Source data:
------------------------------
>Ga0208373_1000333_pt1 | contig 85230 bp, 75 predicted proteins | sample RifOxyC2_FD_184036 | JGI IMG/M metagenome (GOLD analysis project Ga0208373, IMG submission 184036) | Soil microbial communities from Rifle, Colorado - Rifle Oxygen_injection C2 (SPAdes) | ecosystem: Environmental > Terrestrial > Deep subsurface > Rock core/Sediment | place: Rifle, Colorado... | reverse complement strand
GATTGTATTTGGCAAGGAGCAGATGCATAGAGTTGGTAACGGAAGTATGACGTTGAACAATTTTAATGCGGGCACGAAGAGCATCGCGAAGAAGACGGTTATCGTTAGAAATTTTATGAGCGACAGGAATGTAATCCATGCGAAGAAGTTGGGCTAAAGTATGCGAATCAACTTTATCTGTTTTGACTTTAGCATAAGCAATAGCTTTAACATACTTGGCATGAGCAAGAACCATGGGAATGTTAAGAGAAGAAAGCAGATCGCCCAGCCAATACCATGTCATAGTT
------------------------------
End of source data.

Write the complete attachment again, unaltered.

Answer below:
>Ga0208373_1000333_pt1 | contig 85230 bp, 75 predicted proteins | sample RifOxyC2_FD_184036 | JGI IMG/M metagenome (GOLD analysis project Ga0208373, IMG submission 184036) | Soil microbial communities from Rifle, Colorado - Rifle Oxygen_injection C2 (SPAdes) | ecosystem: Environmental > Terrestrial > Deep subsurface > Rock core/Sediment | place: Rifle, Colorado... | reverse complement strand
GATTGTATTTGGCAAGGAGCAGATGCATAGAGTTGGTAACGGAAGTATGACGTTGAACAATTTTAATGCGGGCACGAAGAGCATCGCGAAGAAGACGGTTATCGTTAGAAATTTTATGAGCGACAGGAATGTAATCCATGCGAAGAAGTTGGGCTAAAGTATGCGAATCAACTTTATCTGTTTTGACTTTAGCATAAGCAATAGCTTTAACATACTTGGCATGAGCAAGAACCATGGGAATGTTAAGAGAAGAAAGCAGATCGCCCAGCCAATACCATGTCATAGTT